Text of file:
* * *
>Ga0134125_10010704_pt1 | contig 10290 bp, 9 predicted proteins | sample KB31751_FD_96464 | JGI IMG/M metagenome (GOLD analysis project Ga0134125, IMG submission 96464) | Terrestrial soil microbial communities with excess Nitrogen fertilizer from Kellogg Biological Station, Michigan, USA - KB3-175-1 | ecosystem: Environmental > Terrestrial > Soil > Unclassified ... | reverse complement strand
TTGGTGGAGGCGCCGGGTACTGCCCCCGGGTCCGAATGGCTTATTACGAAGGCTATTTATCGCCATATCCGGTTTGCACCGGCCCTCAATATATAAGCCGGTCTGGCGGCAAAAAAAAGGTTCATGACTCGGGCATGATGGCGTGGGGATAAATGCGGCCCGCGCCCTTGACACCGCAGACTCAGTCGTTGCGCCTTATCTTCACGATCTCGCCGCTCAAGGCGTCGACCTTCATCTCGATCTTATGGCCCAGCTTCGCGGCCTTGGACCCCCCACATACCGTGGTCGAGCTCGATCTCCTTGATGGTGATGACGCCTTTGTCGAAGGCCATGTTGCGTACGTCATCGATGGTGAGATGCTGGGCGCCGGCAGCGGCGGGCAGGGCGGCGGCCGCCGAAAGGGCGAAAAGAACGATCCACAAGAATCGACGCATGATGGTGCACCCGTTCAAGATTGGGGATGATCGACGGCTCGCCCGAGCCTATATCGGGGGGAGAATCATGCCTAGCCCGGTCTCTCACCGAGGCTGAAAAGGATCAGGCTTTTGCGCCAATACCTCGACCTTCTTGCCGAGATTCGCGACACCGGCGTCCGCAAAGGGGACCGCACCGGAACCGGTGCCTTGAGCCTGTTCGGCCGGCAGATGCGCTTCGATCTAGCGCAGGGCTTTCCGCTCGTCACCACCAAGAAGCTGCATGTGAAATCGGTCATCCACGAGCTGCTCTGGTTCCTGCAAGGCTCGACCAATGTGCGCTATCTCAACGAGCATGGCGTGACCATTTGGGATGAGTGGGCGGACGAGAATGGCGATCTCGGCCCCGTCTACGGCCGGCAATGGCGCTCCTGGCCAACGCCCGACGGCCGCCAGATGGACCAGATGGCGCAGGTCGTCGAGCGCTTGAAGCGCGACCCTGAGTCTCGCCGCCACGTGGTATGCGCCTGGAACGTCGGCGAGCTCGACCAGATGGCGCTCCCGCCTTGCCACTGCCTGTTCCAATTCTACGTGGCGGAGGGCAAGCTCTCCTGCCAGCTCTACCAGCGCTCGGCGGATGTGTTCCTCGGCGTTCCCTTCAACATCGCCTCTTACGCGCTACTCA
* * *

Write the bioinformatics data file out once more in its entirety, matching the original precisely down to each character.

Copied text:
>Ga0134125_10010704_pt1 | contig 10290 bp, 9 predicted proteins | sample KB31751_FD_96464 | JGI IMG/M metagenome (GOLD analysis project Ga0134125, IMG submission 96464) | Terrestrial soil microbial communities with excess Nitrogen fertilizer from Kellogg Biological Station, Michigan, USA - KB3-175-1 | ecosystem: Environmental > Terrestrial > Soil > Unclassified ... | reverse complement strand
TTGGTGGAGGCGCCGGGTACTGCCCCCGGGTCCGAATGGCTTATTACGAAGGCTATTTATCGCCATATCCGGTTTGCACCGGCCCTCAATATATAAGCCGGTCTGGCGGCAAAAAAAAGGTTCATGACTCGGGCATGATGGCGTGGGGATAAATGCGGCCCGCGCCCTTGACACCGCAGACTCAGTCGTTGCGCCTTATCTTCACGATCTCGCCGCTCAAGGCGTCGACCTTCATCTCGATCTTATGGCCCAGCTTCGCGGCCTTGGACCCCCCACATACCGTGGTCGAGCTCGATCTCCTTGATGGTGATGACGCCTTTGTCGAAGGCCATGTTGCGTACGTCATCGATGGTGAGATGCTGGGCGCCGGCAGCGGCGGGCAGGGCGGCGGCCGCCGAAAGGGCGAAAAGAACGATCCACAAGAATCGACGCATGATGGTGCACCCGTTCAAGATTGGGGATGATCGACGGCTCGCCCGAGCCTATATCGGGGGGAGAATCATGCCTAGCCCGGTCTCTCACCGAGGCTGAAAAGGATCAGGCTTTTGCGCCAATACCTCGACCTTCTTGCCGAGATTCGCGACACCGGCGTCCGCAAAGGGGACCGCACCGGAACCGGTGCCTTGAGCCTGTTCGGCCGGCAGATGCGCTTCGATCTAGCGCAGGGCTTTCCGCTCGTCACCACCAAGAAGCTGCATGTGAAATCGGTCATCCACGAGCTGCTCTGGTTCCTGCAAGGCTCGACCAATGTGCGCTATCTCAACGAGCATGGCGTGACCATTTGGGATGAGTGGGCGGACGAGAATGGCGATCTCGGCCCCGTCTACGGCCGGCAATGGCGCTCCTGGCCAACGCCCGACGGCCGCCAGATGGACCAGATGGCGCAGGTCGTCGAGCGCTTGAAGCGCGACCCTGAGTCTCGCCGCCACGTGGTATGCGCCTGGAACGTCGGCGAGCTCGACCAGATGGCGCTCCCGCCTTGCCACTGCCTGTTCCAATTCTACGTGGCGGAGGGCAAGCTCTCCTGCCAGCTCTACCAGCGCTCGGCGGATGTGTTCCTCGGCGTTCCCTTCAACATCGCCTCTTACGCGCTACTCA